Iago: Evil Incarnate

Topics: Iago, Othello, Evil Pages: 4 (1444 words) Published: December 4, 2013

Iago: Evil Incarnate
“I follow him to serve my turn upon him. We cannot all be masters, nor all masters Cannot be truly follow'd” (1.1.42-44). Iago’s speech to Roderigo in the first scene gives the audience their first glimpse at his true nature. He shows here that he only serves Othello in order to serve himself; this statement hints at his overarching scheme to bring down Othello in the end. Iago is unquestionably the villain in Othello, but beyond that, he perfectly personifies evil in every action he takes. Although his goal is apparent from the beginning of the play, the focus should not be on what, but how; the methods Iago uses to achieve his goals are what make him such a good villain. Iago is a great villain because of his effectiveness, and his effectiveness stems from the relentlessness in which he pursues his goal to ruin Othello. Iago’s personality, methods, consistent effectiveness, and pleasure in the harm he does all combine to make him the perfect villain and an excellent personification of evil. Iago does a masterful job at deceiving those around him in many different areas, but one of the most important is his true nature. In the same speech as the one quoted above, Iago repeats that same concept saying, “In following him, I but follow myself” (1.1.58). He is declaring that everything he does is working towards his own ends, including his service to Othello. One more time, at the end of his speech, he signifies that all is not as it seems with the statement, “I am not what I am” (65). This speech lets the audience in on his secret, and prepares them for the future evildoings that Iago will perpetrate in the pursuit of his goals. One of the interesting things about the speech is that it is not addressed to the audience, but to Roderigo. We can see early in the play that he sees Roderigo as simply a pawn to be used in his greater goal of taking down Othello. Still, he is so confident in his deceitful skills that he admits to one of the...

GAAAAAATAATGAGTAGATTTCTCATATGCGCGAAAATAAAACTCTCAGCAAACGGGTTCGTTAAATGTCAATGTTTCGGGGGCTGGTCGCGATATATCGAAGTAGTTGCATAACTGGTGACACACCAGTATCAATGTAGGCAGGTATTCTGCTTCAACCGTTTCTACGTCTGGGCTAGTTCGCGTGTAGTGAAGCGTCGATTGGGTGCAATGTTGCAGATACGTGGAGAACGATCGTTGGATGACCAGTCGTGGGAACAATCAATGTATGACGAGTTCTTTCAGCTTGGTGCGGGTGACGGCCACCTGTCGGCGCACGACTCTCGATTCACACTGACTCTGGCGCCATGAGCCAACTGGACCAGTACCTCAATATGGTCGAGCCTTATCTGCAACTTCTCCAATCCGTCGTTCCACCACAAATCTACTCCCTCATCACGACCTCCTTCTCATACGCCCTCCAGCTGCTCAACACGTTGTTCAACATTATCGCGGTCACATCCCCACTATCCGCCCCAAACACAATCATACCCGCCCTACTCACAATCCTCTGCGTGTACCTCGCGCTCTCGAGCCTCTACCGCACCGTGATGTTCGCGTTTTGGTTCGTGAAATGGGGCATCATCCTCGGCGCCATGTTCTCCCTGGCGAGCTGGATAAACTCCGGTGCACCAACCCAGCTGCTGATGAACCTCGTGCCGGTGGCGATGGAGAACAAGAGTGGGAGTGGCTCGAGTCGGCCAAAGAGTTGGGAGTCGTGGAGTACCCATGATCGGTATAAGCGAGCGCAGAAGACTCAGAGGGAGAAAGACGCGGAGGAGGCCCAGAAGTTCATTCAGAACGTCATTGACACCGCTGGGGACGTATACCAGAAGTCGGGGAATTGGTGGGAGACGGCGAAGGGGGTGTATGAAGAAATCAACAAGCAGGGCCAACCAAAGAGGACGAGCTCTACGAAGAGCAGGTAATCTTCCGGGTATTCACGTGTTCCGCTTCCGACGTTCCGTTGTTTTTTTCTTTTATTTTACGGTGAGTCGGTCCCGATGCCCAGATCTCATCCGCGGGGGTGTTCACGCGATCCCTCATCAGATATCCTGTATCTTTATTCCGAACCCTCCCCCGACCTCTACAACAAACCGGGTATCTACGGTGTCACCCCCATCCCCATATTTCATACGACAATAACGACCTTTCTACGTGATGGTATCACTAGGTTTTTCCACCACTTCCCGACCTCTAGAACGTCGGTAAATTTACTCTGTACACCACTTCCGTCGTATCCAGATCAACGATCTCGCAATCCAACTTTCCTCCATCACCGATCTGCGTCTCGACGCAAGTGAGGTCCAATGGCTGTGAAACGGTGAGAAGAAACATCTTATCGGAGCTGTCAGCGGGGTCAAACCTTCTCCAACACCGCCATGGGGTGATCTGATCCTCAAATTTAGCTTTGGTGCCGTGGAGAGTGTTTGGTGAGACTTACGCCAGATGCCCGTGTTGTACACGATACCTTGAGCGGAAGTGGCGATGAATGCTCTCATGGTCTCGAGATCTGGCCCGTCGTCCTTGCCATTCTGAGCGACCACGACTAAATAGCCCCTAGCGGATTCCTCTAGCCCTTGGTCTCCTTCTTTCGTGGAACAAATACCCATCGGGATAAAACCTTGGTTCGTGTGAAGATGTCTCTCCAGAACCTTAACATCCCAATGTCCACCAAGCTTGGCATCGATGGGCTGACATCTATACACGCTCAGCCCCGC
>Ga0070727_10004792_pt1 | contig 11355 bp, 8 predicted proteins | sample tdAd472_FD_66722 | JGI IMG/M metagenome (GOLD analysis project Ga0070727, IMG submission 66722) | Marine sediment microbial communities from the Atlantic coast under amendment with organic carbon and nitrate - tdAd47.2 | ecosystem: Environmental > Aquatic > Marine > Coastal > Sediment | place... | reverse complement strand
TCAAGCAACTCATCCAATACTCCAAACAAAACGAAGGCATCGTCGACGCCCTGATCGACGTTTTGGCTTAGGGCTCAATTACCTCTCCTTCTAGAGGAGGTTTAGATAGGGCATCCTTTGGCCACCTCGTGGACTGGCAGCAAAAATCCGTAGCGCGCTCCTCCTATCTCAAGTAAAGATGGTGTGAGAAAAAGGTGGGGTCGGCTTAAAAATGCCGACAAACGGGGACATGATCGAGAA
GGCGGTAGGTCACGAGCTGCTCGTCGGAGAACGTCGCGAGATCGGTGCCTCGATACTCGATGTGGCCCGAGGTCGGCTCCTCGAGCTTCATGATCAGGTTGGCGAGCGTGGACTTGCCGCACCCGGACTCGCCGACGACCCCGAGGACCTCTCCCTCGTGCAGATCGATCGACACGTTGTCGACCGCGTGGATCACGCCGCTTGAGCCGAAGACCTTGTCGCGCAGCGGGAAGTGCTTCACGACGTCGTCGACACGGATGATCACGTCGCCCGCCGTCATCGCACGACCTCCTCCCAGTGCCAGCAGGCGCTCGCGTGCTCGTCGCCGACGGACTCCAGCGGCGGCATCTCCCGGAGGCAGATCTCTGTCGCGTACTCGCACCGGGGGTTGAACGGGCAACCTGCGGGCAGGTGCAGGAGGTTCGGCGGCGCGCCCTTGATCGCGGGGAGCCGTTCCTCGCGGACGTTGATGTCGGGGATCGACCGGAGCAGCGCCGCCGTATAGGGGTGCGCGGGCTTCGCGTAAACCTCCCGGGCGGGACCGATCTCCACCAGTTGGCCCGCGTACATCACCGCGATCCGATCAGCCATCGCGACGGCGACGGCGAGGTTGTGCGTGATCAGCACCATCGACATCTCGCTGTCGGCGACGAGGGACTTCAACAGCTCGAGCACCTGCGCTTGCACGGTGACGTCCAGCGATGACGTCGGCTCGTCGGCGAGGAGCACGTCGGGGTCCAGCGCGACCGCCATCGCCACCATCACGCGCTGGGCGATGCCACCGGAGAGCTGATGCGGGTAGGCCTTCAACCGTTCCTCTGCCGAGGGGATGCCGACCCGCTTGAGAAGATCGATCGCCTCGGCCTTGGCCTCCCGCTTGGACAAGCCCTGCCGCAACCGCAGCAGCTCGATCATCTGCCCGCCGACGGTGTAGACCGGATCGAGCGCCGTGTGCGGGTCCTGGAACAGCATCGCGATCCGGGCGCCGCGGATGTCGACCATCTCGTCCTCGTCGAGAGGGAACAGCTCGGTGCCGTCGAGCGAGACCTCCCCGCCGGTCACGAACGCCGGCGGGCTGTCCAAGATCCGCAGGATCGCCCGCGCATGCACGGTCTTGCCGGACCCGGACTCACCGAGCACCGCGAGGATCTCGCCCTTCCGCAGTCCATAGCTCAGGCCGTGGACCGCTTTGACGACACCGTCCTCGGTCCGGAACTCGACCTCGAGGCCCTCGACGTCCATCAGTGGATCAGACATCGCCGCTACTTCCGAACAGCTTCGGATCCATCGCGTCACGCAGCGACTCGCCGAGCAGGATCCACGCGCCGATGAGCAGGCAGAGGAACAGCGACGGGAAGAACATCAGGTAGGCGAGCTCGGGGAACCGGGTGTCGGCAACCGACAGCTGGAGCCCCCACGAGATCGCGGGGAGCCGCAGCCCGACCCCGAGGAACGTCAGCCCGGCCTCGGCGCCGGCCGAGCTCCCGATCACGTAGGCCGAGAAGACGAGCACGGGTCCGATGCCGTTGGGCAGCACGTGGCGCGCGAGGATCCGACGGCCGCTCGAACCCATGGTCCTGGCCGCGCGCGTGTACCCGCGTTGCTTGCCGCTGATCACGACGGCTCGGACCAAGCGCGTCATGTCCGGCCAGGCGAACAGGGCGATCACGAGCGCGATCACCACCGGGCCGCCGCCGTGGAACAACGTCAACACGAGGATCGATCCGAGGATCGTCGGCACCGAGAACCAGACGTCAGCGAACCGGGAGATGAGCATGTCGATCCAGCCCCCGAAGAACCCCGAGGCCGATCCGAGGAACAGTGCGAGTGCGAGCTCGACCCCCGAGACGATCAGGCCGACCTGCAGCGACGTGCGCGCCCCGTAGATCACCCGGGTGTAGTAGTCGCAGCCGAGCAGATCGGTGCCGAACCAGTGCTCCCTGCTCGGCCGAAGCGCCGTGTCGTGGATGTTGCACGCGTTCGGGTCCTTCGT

Cited: Shakespeare, William. Othello. Ed. Philip Weller. Othello Navigator. Shakespeare Navigators, n.d. Web. 9 Dec 2012.
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